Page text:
Donald Trump

Nominee for California Attorney General Clears 1st Hurdle

U.S. Rep. Xavier Becerra on Tuesday cleared the first hurdle to becoming California's next attorney general, a process that is expected to be smooth for the well-known congressman in a heavily Democratic state.

An Assembly committee controlled by Democrats voted 6-3 along party lines to support Becerra, who has represented parts of Los Angeles for more than two decades and is the highest-ranking Latino in Congress. He will now be considered by the full chamber.

The Democrat told the Assembly Special Committee on the Office of the Attorney General that he would support law enforcement to cut down on crime, though some Republicans were not placated. Becerra also said he would defend the state's liberal policies on immigration and climate change against President-elect Donald Trump.

"Our state has the law, the grit and the guts to fight for hardworking families," Becerra said, later adding, "I think the best defense is a good offense."

Gov. Jerry Brown nominated Becerra to replace Kamala Harris as the state's top law enforcement official after she was elected to the U.S. Senate in November. The Democratic governor backed his nominee at the hearing, calling Becerra "battle-tested."

"The experience of being in a polarized Congress in a polarized time in our nation's history will serve him well," Brown said.

Becerra frequently referenced his upbringing as a child of immigrants, calling it a fundamental experience that shaped his policy views. He told the committee he would challenge any attempt by the Trump administration to cut federal funding to the state over its policies on LGBT rights and sanctuary cities.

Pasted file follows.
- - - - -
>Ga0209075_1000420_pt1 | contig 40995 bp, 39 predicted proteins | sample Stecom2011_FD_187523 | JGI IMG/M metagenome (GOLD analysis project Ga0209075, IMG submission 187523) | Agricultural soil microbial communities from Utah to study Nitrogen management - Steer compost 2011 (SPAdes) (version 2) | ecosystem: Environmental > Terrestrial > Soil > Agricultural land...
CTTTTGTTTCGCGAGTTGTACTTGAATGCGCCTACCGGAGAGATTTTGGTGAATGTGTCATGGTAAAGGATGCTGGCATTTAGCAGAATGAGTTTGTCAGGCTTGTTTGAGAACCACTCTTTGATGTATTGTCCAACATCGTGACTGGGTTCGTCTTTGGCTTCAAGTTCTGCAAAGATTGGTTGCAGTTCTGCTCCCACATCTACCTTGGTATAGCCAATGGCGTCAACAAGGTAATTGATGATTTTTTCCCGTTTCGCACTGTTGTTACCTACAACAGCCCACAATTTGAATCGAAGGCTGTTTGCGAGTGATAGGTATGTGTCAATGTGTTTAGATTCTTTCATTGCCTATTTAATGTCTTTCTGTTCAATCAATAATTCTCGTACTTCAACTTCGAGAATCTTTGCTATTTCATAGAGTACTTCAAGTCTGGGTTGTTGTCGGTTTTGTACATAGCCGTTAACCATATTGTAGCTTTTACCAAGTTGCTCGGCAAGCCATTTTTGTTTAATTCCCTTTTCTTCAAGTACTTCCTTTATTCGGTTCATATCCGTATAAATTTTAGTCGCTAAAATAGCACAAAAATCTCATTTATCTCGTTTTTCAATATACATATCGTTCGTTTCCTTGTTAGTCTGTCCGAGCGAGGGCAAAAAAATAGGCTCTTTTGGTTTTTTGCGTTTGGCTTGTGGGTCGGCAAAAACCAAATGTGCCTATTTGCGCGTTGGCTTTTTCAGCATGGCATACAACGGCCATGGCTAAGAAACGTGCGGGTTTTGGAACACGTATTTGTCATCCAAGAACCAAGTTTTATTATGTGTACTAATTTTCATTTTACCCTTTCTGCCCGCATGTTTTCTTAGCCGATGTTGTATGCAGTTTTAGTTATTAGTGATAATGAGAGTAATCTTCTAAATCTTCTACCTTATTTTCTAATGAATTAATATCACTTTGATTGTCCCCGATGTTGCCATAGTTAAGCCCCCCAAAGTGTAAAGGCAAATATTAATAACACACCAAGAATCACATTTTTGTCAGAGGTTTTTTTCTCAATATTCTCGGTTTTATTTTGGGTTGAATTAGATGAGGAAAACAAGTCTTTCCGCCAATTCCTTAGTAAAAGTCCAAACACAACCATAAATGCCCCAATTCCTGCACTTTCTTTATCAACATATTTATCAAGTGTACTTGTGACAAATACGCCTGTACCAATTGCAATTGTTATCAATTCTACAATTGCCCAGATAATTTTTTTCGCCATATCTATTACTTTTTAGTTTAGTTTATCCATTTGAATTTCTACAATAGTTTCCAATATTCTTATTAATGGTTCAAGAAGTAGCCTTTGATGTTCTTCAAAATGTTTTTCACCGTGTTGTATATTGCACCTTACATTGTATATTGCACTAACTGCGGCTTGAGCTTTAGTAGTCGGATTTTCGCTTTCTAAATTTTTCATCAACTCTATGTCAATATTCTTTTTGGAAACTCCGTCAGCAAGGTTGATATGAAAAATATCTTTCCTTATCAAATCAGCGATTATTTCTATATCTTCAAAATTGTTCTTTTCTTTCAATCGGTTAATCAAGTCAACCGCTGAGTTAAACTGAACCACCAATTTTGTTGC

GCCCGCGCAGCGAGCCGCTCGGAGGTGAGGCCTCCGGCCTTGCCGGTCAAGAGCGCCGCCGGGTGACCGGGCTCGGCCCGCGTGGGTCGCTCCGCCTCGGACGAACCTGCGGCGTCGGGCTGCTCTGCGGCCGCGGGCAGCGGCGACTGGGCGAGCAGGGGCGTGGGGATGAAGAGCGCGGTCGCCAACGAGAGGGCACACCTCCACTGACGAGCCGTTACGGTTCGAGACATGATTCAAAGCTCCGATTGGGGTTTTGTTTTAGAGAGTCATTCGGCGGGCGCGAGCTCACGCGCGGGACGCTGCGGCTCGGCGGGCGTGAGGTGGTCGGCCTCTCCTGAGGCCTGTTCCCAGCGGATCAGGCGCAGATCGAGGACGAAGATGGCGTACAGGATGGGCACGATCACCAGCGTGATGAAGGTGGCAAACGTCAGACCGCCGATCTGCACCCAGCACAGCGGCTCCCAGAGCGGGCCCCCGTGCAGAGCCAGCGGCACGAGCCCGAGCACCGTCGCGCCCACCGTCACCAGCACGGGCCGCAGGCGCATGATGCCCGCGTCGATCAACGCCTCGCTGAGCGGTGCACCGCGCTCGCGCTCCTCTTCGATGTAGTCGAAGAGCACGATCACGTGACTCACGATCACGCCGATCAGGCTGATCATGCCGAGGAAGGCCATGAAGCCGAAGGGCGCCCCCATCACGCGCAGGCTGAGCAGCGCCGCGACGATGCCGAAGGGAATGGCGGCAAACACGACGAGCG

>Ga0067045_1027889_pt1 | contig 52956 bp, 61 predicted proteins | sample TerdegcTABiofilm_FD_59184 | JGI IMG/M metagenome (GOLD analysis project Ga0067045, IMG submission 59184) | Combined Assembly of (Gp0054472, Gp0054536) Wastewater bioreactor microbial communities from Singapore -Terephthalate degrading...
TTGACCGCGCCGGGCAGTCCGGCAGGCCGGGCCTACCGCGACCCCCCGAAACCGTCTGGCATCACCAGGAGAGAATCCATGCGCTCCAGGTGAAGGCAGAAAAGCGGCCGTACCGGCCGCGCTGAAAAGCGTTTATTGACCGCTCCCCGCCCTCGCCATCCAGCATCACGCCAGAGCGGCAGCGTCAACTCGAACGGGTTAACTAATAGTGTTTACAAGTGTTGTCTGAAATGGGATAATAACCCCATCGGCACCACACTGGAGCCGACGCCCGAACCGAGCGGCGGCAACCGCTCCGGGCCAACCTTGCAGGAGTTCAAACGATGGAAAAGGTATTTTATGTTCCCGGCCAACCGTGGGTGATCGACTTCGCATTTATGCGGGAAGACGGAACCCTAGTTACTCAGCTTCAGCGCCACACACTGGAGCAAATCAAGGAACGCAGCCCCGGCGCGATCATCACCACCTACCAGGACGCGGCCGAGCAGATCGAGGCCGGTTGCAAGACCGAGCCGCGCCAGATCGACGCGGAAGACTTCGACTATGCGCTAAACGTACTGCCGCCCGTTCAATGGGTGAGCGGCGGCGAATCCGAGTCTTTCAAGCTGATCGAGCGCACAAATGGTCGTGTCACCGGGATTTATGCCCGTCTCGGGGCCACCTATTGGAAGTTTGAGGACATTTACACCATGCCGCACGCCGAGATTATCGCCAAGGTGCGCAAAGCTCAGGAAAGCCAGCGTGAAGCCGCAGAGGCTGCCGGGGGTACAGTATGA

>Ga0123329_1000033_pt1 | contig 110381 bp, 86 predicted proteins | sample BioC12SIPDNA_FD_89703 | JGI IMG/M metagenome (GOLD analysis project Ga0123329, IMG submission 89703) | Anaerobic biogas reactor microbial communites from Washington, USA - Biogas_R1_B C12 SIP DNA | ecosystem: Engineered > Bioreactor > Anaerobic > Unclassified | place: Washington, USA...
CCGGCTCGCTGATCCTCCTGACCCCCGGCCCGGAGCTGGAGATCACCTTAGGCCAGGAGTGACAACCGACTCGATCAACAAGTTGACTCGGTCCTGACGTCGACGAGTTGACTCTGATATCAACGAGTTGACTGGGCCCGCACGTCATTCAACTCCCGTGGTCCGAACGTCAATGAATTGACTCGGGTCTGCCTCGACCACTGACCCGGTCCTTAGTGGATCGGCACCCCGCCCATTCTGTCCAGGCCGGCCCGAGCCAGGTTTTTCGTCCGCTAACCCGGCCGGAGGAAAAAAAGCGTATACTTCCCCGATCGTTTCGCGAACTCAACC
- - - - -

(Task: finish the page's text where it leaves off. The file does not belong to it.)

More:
Some cities in California, including San Francisco, are known as sanctuary cities because they do not cooperate with federal immigration officials.

Becerra also pointed to stop-and-frisk, a tactic in which police stop and search people they deem suspicious, as an area to challenge the president-elect. During his campaign, Trump said he supports the policy.

"The stakes for California couldn't be higher," said Assemblyman Reggie Jones-Sawyer, a fellow Los Angeles Democrat. "Now, more than ever, we need an attorney general who will defend our values and stand up to the next administration's backwards vision for America."

Republicans said after the hearing that they opposed Becerra's nomination because he did not adequately address their concerns on issues such as public safety and religious freedom.

"What I heard is that he's got a lot of priorities that involve litigation against the federal government, which is fine," said GOP Assemblyman Jordan Cunningham of Templeton. "That's part of his job, too, but I didn't quite get the answers I was hoping on the public safety piece."

Republican Assemblyman Tom Lackey of Palmdale said he wished Becerra was more specific about how he would defend religious liberty.

"Some of the very pointed questions that we asked, we got general responses that were really non-responses," Lackey said.

Both chambers of the Legislature must confirm Becerra, who is scheduled to appear before the Senate Rules Committee next week. Brown nominated him on Jan. 3, giving lawmakers 90 days to confirm him.

Before he was elected to the California Assembly in 1990, Becerra worked as a deputy attorney general for three years.

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